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As Coast Guard Cutter Eagle pulled into port July 7, the crew was anxious with excitement. Not only were they pulling into their hometown, but they were sailing alongside four generations of Eagle’s commanding officers – past, present and future.
With Capt. Eric Jones, the 26th commanding officer, at the helm, the ship led the parade of sail toward Fort Trumbull. The mood was bittersweet, however; it was the last time he would moor the 295-foot barque before his change of command.
Capt. Raymond ‘Wes’ Pulver took command of the Eagle July 10. Pulver and Jones were classmates at the Coast Guard Academy, having graduated the same year. With more than 10 years of his career spent at sea, he is no stranger to losing sight of land and working with a tight-knit crew.
“This is a wonderful environment with the hard working crew and the cadets of Eagle,” said Pulver. “Being underway is special to me. Everything on a ship is mission based and everyone pulls together for the mission. I believe that every job on here is as important as each other, from the cooks to the command. You can’t get the job done unless you work as a team.”
Having served aboard Eagle before in the past, Pulver was the executive officer from 2001 to 2003.
“Life on here is about being part of a team,” Pulver said. “The camaraderie and the challenges found at sea provide something that the cadets don’t receive in the classroom back at the Academy.”
The Eagle serves as a floating classroom for cadets from the Coast Guard Academy and officer candidates and gives them opportunities to learn seamanship skills, work as a team and how to become an effective leader.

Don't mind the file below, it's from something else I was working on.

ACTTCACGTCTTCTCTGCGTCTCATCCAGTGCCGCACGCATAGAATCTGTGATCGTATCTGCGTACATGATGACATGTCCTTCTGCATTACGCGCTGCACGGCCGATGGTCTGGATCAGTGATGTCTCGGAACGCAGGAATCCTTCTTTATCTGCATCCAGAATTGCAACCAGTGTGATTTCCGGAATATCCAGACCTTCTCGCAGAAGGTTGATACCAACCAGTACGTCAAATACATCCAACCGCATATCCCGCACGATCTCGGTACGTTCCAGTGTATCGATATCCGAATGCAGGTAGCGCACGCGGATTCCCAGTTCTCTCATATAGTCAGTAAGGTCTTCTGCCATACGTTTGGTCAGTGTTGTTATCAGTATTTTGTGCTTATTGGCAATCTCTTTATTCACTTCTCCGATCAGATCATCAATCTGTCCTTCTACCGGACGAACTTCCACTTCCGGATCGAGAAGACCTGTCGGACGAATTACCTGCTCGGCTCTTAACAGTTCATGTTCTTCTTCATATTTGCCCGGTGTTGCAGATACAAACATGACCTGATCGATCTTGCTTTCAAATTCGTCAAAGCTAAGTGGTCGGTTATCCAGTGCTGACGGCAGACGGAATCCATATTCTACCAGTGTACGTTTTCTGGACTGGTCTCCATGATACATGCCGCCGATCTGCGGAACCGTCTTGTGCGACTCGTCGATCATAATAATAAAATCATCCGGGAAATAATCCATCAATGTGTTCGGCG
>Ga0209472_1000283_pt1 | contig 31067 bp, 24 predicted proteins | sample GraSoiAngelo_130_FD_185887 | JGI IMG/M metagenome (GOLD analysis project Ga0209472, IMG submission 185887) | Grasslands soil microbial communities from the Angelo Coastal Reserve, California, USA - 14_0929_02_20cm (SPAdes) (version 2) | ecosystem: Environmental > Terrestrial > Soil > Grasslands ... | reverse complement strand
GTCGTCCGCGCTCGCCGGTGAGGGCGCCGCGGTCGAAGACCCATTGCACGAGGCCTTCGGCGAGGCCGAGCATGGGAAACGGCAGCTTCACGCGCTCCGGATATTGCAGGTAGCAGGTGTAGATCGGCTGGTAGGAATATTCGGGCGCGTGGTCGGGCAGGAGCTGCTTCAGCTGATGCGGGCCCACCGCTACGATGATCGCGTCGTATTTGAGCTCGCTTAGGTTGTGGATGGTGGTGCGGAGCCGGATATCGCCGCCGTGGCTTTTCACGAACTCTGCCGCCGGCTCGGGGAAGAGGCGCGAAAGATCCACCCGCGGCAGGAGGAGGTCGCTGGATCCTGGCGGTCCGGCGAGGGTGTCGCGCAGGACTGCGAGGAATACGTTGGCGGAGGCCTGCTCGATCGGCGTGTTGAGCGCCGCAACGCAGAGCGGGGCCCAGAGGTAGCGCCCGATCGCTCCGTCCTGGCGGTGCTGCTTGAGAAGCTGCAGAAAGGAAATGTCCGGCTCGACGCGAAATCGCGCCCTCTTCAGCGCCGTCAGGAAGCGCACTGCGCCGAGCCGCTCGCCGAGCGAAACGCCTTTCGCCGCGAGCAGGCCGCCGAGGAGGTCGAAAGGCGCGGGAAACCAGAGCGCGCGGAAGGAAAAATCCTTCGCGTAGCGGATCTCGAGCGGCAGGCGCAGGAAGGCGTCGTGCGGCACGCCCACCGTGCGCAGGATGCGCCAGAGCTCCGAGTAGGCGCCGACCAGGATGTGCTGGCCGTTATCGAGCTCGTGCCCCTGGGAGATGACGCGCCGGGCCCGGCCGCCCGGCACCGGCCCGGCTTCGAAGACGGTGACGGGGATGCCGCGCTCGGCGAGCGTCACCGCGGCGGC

The floating classroom often takes visitors aboard, giving them the lifetime experience of taking Eagle under full sail. In the mid-80s, thanks to retired Capt. Ernie Cummings, Eagle became a classroom for six teens from the Rhode Island School for the Deaf.
Cummings joined Jones and the crew for the Boston-to-New London leg of the journey and was Eagle’s 18th commanding officer. He served as skipper aboard Eagle from 1983 to 1988 and recalls commanding the historic ship as one of his favorite assignments in the Coast Guard. While commanding Eagle, Cummings also journeyed more than 32,000 miles to Australia to participate in the country’s bicentennial.
Joining Cummings, Jones and Pulver was none other than the ancient mariner himself, Coast Guard Commandant Adm. Bob Papp who was underway on Eagle for the first time in 13 years.
“The Coast Guard is a maritime organization and we need our officers to have maritime experience,” said Papp, Eagle’s 22nd commanding officer. “Eagle gives them the opportunity to learn seamanship skills and to be part of a team and crew.”
Experiencing these things first hand at sea is much more valuable than just learning about it in a traditional classroom.
“If you know what it’s like to be wet, tired, and hot or cold, you may be a more effective leader out in the fleet,” said Papp.
With a permanent crew of 50, Eagle’s crewmembers aren’t there to fill numbers on a billet structure and to stand watch. They are experts in what they do, from the engineers to deck seamen, and they teach nearly 150 cadets at a time.
“I used to call my crew ‘college professors’ since they were teaching cadets a subject, probably the most important subject since this is the maritime environment they will be exposed to,” said Papp.
As Pulver takes command, it is business as usual aboard the Eagle. The crew is scheduled to leave New London and visit Halifax, Nova Scotia when all 150 cadets will depart to take time off before starting their sophomore and senior years at the Academy. At their departure, the ship will fill up once again with a fresh mix of cadets, but this time at the earliest start of their careers as swabs, preparing to start their first year at the Academy, eager to get their first taste of salt air and to watch land slowly melt away into the horizon.